Madigan: I'm eager to parade wares in Wales

Peter Breen

"WHAT can you say?" Ian Madigan offers with a thoughtful pause.

Sometimes words, the 23-year-old has learned, are never enough.

In the hours following one of the most compelling afternoons in Leinster's European odyssey, there were emotions such as pride, relief and delight. But as the days unfolded, Madigan came to realise that these are the moments which can help define the individual and collective character of the group.

Having ground out a victory on what must rank as one of the most intimidating of backyards on the European circuit, it tells you something when a relative rookie can spot areas of improvement.

Basking in glory and sponging plaudits are more summertime pursuits. Especially when there's work to be done.


And for Madigan and Leinster, this week was about refocusing on the job at hand. Being focused, the former Blackrock College out-half reiterated ahead of the trip to Wales tomorrow night, is something which has served the squad well so far and they are determined to build on the foundations which have been laid.

"On the one hand, it's nice that we have a bit of a buffer at the top of the table, and you might get some people commenting that we haven't much to play for this weekend because we have top spot secured. But that's not how we're approaching the Dragons," he said ahead of the trip to Newport.

"Firstly, pulling on the Leinster jersey is a privilege and whoever plays this weekend knows that if you don't put in a strong shift you're going to damage your chances of playing in the last few weeks of the season. Saturday is one of the remaining opportunities and it's up to the players to make it count."

Madigan collected a Heineken Cup medal on that magical weekend in Cardiff last May.

In 23 games so far this year, his reputation has grown with an impressive try-scoring ratio (he has scored seven tries in 19 PRO12 games to date). A fortnight ago, he was awarded the Powerade Young Player of the Year award, and earlier this week he signed a new two-year deal with the province. But though satisfied he is progressing, he refuses to dwell on the past.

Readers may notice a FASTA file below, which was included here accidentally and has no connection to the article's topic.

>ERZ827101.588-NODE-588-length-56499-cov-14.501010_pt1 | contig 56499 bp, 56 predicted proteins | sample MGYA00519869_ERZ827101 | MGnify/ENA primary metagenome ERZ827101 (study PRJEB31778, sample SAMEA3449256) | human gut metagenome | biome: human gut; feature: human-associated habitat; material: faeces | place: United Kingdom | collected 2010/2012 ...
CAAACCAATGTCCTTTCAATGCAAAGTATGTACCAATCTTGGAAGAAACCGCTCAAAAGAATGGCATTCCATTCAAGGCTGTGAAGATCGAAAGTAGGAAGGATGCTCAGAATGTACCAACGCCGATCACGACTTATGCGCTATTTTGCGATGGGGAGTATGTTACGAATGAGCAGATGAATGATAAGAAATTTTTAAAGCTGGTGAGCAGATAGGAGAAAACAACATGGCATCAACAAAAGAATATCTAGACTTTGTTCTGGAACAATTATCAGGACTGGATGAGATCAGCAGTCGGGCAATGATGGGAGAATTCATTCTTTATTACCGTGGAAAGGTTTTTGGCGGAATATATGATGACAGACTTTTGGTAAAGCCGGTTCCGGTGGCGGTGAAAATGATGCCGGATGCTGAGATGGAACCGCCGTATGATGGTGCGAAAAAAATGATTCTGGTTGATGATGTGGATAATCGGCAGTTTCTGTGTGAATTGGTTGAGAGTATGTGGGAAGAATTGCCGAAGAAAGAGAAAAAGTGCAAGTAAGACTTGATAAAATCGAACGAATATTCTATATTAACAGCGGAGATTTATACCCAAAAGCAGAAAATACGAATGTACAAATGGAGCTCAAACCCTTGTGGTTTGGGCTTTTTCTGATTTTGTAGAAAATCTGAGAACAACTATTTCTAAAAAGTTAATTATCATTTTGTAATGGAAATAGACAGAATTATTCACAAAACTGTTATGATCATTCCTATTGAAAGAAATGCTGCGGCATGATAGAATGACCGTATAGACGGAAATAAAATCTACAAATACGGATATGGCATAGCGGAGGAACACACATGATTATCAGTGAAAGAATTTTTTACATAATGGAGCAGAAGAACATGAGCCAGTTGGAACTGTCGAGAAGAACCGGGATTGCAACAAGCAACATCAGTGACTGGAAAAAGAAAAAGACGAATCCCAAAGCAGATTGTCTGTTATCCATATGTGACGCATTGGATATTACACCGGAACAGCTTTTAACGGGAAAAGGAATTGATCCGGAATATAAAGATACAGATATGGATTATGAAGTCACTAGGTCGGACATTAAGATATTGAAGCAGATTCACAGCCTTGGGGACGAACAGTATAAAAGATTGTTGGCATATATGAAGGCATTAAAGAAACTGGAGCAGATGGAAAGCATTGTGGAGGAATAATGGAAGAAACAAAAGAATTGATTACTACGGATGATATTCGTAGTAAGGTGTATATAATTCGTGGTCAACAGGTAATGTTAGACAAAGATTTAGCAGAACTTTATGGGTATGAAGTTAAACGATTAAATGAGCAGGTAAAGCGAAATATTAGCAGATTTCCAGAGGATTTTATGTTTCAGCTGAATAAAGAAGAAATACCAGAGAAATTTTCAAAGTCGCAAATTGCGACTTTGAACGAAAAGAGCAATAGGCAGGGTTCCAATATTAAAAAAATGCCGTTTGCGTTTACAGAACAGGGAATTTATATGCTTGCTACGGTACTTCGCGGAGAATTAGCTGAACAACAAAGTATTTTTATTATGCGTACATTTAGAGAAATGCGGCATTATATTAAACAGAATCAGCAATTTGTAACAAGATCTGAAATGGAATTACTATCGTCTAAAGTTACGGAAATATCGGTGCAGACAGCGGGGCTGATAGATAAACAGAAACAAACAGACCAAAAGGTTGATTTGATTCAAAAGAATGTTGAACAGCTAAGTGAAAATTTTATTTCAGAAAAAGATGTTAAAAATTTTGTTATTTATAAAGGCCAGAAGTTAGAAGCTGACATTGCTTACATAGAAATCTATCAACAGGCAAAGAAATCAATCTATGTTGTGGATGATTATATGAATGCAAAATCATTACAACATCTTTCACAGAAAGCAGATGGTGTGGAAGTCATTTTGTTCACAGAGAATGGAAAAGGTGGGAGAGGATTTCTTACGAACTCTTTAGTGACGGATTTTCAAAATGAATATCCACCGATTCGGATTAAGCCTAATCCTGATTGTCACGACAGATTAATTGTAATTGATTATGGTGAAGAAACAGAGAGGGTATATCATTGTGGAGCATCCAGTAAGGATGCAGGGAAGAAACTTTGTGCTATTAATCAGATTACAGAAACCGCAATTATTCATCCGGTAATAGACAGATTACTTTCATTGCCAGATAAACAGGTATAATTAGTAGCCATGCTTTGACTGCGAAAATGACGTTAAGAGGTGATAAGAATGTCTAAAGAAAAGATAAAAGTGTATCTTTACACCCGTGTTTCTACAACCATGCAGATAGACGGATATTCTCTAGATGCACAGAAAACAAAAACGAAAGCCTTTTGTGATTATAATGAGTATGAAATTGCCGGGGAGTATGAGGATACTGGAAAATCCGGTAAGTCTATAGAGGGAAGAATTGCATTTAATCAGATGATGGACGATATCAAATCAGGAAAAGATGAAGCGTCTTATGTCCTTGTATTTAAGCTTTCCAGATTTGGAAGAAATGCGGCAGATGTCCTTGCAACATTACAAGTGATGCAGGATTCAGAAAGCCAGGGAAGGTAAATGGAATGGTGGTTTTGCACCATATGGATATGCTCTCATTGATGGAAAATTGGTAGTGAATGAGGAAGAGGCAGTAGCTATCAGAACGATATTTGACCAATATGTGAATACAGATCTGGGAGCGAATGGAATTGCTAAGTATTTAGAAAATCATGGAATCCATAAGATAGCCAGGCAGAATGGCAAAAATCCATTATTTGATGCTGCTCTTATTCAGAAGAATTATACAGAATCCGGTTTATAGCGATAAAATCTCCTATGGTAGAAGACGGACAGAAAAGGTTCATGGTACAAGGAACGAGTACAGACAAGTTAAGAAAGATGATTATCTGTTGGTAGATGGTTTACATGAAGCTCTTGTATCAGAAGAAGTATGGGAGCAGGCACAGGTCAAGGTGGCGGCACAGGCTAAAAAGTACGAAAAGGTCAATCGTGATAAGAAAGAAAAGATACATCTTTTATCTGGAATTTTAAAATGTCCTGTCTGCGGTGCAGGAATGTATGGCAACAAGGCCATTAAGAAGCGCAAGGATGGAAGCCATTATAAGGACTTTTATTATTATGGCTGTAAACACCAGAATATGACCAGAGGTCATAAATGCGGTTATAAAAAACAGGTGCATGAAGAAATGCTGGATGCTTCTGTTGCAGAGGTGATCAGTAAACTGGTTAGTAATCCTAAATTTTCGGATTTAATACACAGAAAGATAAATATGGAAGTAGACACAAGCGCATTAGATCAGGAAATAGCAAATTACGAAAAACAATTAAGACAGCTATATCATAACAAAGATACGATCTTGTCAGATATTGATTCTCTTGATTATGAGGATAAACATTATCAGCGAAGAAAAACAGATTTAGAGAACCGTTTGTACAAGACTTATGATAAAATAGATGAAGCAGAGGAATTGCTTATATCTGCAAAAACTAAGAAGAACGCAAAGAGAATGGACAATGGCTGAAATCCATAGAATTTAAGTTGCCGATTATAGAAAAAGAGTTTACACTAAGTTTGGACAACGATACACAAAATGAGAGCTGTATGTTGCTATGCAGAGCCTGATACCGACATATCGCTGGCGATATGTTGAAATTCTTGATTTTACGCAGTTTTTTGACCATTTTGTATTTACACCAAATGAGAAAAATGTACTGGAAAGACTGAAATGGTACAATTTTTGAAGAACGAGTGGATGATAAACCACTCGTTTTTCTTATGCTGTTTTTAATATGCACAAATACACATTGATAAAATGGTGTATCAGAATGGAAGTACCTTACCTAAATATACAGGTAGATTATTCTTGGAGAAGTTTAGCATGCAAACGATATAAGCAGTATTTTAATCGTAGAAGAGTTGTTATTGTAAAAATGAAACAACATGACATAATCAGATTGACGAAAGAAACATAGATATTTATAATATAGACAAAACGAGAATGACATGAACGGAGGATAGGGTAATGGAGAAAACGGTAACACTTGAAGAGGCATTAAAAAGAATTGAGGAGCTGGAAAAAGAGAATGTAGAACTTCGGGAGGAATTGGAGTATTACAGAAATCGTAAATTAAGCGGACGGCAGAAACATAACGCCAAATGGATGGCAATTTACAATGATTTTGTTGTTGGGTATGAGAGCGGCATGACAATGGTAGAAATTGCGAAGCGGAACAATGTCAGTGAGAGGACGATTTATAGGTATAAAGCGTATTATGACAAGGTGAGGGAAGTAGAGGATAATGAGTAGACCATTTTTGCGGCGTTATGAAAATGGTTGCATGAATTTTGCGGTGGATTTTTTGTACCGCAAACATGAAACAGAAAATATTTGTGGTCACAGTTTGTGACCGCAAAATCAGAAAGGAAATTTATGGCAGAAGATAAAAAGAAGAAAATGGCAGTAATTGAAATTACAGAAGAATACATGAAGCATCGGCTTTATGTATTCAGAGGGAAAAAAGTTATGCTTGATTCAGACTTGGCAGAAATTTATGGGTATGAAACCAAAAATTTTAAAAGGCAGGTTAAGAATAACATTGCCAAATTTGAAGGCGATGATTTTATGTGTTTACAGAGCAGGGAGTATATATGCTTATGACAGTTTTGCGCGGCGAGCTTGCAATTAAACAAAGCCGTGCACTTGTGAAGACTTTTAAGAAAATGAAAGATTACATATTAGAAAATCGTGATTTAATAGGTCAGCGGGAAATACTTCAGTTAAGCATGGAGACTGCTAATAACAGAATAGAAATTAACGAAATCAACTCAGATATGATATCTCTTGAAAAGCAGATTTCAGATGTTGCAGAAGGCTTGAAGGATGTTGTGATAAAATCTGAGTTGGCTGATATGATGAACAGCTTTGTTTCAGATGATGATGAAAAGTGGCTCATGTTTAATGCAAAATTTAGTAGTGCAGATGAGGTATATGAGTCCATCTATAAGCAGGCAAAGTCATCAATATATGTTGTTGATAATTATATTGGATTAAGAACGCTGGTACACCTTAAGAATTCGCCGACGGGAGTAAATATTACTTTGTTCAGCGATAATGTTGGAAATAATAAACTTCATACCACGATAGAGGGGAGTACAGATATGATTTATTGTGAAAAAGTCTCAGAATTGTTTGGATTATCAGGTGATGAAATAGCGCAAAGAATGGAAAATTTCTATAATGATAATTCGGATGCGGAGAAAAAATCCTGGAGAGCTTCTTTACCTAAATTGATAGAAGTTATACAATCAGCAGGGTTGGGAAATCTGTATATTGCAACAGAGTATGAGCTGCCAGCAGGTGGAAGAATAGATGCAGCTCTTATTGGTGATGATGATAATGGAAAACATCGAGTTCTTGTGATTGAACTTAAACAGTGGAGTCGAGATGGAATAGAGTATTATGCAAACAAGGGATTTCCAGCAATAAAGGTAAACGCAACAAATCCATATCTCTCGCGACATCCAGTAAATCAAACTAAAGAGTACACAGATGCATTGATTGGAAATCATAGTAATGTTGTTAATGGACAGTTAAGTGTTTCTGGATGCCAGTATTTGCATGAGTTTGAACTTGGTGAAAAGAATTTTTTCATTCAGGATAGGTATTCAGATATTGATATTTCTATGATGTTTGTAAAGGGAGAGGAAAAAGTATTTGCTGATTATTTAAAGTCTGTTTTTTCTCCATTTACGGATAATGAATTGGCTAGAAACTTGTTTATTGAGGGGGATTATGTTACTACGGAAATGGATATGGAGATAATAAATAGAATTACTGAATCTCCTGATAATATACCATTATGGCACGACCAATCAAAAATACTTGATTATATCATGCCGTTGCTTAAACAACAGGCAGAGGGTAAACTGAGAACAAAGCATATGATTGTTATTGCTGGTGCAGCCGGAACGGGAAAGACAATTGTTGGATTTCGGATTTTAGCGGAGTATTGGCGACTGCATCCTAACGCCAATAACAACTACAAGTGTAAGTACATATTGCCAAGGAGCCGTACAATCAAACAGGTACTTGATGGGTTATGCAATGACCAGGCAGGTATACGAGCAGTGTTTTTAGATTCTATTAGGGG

"It was a huge honour for me personally to collect that award, especially considering the talent that's coming through the system here at present," he says.

"We're very fortunate that we have top-class coaches here who have helped nurture a strong culture and they're constantly asking questions of the players.

"Personally, I'm really enjoying the season and I was delighted to commit my future to the province because this is where I want to play.

"We're building a strong foundation here and it's exciting to be a part of that. We're away (from home) this week but our hard work over the last few months has helped us secure a home semi-final and that's one of the real pleasures about playing for Leinster.


"The support we get, especially at home, is huge. There's nothing like playing in front of a big crowd in the RDS or the Aviva Stadium.

"You see the thousands who travelled to France last weekend and how they were outnumbered by tens of thousands of supporters but they sang their hearts out for the team from start to finish.

"We're preparing for the final leg of the season. We will look to draw on the self-belief that we showed when the chips were down, like against Northampton in last year's Heineken Cup final as well as against Clermont.

"That mentality is nurtured by approaching each week on a game-by-game mentality.

"It's clear that there are big tasks ahead in the semi-final next week back in the RDS and then in the Heineken Cup final. But we will deal with those games in due course."

As Madigan says, the challenges that await will define the Blues' collective ambition.

The final leg is approaching. The home straight beckons.